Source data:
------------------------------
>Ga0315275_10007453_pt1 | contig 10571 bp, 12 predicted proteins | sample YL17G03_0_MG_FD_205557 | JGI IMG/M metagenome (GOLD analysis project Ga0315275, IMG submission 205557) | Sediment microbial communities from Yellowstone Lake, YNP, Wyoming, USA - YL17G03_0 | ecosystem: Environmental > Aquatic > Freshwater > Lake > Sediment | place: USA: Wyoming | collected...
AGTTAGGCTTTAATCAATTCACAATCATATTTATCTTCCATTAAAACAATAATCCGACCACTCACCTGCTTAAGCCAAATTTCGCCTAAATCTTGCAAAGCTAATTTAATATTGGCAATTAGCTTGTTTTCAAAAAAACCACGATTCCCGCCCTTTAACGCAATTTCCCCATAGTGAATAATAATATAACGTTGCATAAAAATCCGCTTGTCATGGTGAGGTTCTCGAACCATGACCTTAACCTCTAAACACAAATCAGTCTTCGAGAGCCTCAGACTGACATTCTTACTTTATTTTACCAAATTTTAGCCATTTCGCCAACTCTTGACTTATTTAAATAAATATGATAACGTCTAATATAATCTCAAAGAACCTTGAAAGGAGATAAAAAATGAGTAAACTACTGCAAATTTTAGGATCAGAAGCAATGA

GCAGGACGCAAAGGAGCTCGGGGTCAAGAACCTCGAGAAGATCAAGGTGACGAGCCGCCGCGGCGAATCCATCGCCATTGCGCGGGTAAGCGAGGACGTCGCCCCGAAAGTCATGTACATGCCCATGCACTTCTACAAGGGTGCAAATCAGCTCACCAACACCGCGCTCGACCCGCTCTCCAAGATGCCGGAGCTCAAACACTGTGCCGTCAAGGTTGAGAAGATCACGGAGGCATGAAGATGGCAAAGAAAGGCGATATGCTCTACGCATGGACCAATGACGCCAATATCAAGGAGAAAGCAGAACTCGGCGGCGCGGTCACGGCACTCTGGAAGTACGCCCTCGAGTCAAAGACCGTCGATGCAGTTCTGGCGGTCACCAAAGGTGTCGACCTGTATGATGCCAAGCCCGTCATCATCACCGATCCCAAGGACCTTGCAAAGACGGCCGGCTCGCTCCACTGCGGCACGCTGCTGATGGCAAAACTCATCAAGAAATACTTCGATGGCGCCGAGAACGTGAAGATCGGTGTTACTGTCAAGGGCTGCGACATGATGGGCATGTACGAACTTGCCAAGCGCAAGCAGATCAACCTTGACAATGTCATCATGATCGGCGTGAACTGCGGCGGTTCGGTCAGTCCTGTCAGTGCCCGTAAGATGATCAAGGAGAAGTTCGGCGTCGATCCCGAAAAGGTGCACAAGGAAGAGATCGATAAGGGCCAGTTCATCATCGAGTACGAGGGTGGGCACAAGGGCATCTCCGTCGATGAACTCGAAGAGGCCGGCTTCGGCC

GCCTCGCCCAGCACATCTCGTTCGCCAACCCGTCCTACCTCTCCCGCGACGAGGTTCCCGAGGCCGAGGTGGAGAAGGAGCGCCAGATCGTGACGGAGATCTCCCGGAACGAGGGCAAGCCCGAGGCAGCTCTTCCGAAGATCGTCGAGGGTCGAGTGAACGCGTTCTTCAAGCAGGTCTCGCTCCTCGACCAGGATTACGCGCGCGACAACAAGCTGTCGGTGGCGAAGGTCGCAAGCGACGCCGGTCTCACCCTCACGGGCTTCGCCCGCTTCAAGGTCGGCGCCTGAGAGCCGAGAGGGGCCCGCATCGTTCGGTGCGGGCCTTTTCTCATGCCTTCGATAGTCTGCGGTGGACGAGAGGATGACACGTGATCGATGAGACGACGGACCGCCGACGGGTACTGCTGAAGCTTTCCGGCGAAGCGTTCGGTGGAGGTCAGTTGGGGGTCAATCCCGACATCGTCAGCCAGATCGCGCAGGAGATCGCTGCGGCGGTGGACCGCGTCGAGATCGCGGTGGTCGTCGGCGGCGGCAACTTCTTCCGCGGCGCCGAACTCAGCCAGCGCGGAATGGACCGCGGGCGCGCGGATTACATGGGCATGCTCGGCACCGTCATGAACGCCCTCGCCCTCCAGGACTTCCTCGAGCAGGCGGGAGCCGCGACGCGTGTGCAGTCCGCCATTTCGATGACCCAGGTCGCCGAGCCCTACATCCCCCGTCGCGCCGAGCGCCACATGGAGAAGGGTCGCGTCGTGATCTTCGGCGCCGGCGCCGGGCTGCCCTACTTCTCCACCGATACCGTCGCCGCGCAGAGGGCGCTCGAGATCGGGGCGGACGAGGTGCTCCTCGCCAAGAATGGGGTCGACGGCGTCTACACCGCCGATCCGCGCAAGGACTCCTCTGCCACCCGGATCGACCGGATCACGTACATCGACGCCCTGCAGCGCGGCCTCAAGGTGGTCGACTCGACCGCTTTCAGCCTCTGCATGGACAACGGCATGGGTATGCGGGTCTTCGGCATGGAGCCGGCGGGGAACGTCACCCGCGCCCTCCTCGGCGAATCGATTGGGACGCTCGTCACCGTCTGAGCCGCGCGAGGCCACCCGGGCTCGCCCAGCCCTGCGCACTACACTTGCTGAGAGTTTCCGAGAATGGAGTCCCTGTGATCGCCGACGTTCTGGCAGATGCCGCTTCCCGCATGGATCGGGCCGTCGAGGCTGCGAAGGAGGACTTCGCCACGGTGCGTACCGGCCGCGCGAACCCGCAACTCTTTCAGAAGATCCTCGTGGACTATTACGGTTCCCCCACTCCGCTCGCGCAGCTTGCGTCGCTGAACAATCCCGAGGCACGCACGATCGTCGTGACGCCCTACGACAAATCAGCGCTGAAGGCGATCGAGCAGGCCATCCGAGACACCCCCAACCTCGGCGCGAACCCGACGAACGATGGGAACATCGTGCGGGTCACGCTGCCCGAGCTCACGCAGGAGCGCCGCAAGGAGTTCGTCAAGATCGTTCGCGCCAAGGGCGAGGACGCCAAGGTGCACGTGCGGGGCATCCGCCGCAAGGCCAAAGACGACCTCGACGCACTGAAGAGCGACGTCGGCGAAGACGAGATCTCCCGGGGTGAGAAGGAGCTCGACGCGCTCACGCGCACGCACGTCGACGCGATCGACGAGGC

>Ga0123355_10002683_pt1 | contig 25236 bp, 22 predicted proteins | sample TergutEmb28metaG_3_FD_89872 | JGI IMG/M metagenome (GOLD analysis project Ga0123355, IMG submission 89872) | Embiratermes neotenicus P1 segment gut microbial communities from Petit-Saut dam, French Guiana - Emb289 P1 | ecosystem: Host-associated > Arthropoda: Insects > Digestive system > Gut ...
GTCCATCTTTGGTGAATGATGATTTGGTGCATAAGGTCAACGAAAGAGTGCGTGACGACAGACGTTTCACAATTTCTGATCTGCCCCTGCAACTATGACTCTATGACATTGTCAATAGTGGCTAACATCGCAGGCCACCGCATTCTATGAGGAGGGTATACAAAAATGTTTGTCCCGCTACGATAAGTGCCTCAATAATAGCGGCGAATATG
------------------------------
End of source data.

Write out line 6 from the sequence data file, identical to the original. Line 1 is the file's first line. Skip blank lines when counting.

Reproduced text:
GTCCATCTTTGGTGAATGATGATTTGGTGCATAAGGTCAACGAAAGAGTGCGTGACGACAGACGTTTCACAATTTCTGATCTGCCCCTGCAACTATGACTCTATGACATTGTCAATAGTGGCTAACATCGCAGGCCACCGCATTCTATGAGGAGGGTATACAAAAATGTTTGTCCCGCTACGATAAGTGCCTCAATAATAGCGGCGAATATG